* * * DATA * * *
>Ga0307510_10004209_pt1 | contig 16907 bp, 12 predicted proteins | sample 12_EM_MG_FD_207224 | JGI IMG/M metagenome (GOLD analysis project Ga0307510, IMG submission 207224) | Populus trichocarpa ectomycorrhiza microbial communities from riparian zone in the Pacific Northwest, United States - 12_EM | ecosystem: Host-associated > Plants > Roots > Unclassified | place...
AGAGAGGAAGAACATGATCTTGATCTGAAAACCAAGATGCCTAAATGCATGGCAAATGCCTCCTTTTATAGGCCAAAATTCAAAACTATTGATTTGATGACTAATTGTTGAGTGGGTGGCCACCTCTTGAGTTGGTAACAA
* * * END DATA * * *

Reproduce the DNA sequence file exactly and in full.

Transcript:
>Ga0307510_10004209_pt1 | contig 16907 bp, 12 predicted proteins | sample 12_EM_MG_FD_207224 | JGI IMG/M metagenome (GOLD analysis project Ga0307510, IMG submission 207224) | Populus trichocarpa ectomycorrhiza microbial communities from riparian zone in the Pacific Northwest, United States - 12_EM | ecosystem: Host-associated > Plants > Roots > Unclassified | place...
AGAGAGGAAGAACATGATCTTGATCTGAAAACCAAGATGCCTAAATGCATGGCAAATGCCTCCTTTTATAGGCCAAAATTCAAAACTATTGATTTGATGACTAATTGTTGAGTGGGTGGCCACCTCTTGAGTTGGTAACAA